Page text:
The public unions and their com padres in office are bankrupting us all, just look at California?

A right to work state would do just fine, I believe Texas is a Right to work state and they seem to do just fine.

Here is a quote from Wikipedia on this matter:

A March 3, 2008 editorial in The Wall Street Journal compared Ohio to Texas and examined why "Texas is prospering while Ohio lags". According to the editorial, during the previous decade, while Ohio lost 10,400 jobs, Texas gained 1,615,000 new jobs. The article cites several reasons for the economic expansion in Texas, including the North American Free Trade Agreement (NAFTA), the absence of a state income tax, and right-to-work laws.


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14badeepster(123 comments)posted 5 years ago

On my way to work this morning, I passed 4 places that had help wanted signs posted. If you're not working, it's because you don't want to work. Leave the public employees alone--nobody wanted those jobs when the steel mills were buzzing and people with no educations were making money hand over fist. Now everyone wants their scalp. I guess misery truly loves company.

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15Cowboyfan(105 comments)posted 5 years ago

Where do some of you get your information. Not all Gov. workers have it made. ODRC has cut over 2400 people this year. JFS has cut hundreds of positions. Pay has gone down if you add in their furlough days and the increases in insurance and some haven't had a raise in 3+ years and they sure as heck won't get one on the next contract. They DO pay into their pensions They do pay for their insuance. Not all make big bucks.

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16Adams(14 comments)posted 5 years ago

I have no problem with anyone getting a pension. The issue is defined contributions as opposed to defined benefits. Social Security would be well funded if there weren’t so many people paying into their own government created pension funds. Mention social security changes and you would be treated like you are a person who wants to kick older people to the curb. Facts are simple, I pay all my life into social security my wife and children are older then I die before I can collect I have no asset in return for everything I paid in. Is that fair to my family for supporting the system? Many people have no assets and this would give them something to leave their families. At 65 I retire but my income is limited when I am on social security. If I make too much I’m penalized but yet elected officials and others retire with full pensions then go back to the job with a full pay. So is this fair to the common man that chooses not to work for the government? Not at all! Double standard created by the ruling class to separate themselves from the working class.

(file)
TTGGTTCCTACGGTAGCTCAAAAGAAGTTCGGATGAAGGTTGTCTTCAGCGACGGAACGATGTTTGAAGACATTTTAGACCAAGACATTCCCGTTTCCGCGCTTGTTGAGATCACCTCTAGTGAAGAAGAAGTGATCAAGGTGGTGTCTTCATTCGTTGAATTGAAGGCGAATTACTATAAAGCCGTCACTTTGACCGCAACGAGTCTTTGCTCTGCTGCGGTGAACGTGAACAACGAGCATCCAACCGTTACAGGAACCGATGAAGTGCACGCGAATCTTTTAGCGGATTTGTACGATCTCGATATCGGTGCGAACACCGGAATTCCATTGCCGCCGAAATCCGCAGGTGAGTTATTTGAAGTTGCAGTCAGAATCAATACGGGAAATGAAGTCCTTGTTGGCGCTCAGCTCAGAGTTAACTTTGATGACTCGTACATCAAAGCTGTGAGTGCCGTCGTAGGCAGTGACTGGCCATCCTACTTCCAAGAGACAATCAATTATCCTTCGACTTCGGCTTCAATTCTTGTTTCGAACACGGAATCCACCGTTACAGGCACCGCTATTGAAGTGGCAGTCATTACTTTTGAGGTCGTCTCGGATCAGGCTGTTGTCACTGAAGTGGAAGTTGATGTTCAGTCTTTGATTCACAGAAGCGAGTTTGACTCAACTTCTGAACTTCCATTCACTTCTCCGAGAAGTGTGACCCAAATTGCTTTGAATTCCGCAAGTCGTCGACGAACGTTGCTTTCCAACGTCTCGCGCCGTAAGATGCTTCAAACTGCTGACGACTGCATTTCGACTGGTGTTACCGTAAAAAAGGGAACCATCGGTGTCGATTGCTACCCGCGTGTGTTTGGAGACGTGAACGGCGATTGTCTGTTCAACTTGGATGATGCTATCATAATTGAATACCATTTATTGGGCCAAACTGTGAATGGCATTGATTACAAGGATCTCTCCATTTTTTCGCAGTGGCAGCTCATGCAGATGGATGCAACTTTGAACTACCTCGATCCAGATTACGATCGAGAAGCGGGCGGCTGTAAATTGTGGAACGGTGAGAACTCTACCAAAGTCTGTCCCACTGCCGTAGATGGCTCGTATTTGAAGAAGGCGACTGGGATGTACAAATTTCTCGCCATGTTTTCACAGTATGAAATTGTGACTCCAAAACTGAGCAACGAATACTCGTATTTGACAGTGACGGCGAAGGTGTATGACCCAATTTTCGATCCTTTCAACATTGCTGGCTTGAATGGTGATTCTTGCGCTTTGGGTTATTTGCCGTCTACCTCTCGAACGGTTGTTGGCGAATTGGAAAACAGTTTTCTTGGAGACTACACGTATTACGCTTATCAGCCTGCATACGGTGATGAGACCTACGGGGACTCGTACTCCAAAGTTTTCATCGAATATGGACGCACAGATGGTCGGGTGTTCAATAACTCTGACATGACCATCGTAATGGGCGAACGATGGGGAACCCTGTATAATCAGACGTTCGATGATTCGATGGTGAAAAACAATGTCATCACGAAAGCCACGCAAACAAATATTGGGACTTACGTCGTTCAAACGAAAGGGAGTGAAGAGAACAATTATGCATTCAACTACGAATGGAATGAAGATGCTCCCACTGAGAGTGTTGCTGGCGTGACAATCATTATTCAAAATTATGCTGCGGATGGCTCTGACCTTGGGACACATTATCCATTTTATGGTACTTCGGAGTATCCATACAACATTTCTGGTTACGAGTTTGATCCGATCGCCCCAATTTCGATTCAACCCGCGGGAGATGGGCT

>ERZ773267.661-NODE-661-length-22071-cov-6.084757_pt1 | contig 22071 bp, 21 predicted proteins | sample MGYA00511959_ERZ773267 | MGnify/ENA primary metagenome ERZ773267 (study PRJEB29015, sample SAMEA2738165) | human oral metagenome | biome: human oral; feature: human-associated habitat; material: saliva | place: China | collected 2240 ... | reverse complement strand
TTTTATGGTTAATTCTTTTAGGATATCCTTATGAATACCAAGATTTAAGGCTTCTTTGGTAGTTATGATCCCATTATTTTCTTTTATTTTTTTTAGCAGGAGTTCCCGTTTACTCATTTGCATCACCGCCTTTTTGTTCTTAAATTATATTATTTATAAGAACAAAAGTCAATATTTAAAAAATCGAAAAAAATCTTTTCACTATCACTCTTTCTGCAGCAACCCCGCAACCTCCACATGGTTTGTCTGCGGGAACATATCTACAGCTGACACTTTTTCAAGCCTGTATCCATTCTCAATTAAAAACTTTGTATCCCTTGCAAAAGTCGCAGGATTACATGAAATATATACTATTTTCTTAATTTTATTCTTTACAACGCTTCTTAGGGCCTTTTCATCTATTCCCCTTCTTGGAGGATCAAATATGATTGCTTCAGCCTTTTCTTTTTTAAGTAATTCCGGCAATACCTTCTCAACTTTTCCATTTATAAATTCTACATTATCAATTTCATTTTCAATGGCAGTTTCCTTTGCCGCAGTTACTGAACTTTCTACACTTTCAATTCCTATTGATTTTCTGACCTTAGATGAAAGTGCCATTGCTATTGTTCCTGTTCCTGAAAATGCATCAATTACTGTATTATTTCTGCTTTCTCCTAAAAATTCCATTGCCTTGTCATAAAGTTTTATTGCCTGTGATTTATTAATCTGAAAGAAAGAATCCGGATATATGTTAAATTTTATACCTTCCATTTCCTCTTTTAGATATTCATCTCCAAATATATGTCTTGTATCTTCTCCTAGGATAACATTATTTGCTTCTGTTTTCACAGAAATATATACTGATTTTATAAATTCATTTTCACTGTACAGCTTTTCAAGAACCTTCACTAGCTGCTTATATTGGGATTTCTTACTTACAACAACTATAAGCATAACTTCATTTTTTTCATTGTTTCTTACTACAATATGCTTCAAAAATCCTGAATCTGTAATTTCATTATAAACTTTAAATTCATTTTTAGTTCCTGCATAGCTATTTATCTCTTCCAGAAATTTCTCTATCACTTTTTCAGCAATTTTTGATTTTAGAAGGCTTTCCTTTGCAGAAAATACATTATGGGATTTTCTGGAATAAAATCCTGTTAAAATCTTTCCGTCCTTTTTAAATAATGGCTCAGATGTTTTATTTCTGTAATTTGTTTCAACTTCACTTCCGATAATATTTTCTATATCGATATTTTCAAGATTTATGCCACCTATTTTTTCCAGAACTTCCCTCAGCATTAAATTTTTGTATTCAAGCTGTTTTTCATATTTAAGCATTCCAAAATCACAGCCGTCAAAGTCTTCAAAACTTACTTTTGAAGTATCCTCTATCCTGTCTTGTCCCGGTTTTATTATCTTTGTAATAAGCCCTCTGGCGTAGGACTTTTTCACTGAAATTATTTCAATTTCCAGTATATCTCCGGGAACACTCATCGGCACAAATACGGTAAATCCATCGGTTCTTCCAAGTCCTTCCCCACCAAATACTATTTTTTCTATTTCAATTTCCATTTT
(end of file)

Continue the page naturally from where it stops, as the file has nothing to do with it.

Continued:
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17WhatRUAfraidOf(85 comments)posted 5 years ago

I sure as heck hope that Ohio does NOT become a right-to-work state. Hundreds of thousands of building tradespeople who have undergone years of apprenticeship training and who take pride in what they do would be significantly hurt economically if that happens.

Right-to-work doesn't just affect public employees, it affects a lot of other workers, too. In many right-to-work states, construction is done by people who can barely speak English working for half of minimum wage. The work is so shoddy that it falls apart as soon as it starts being used.

Don't forget that the money paid to trained, competent construction workers who earn prevailing wages goes back into the economy. It's too bad that I couldn't encourage my sons to go into the building trades like their father and his father, brother, and uncles before him. Nothing makes my husband prouder than showing me work he has done in a new building that looks like a work of art. Thank goodness he's near retirement age and hopefully won't have to worry about this for too much longer.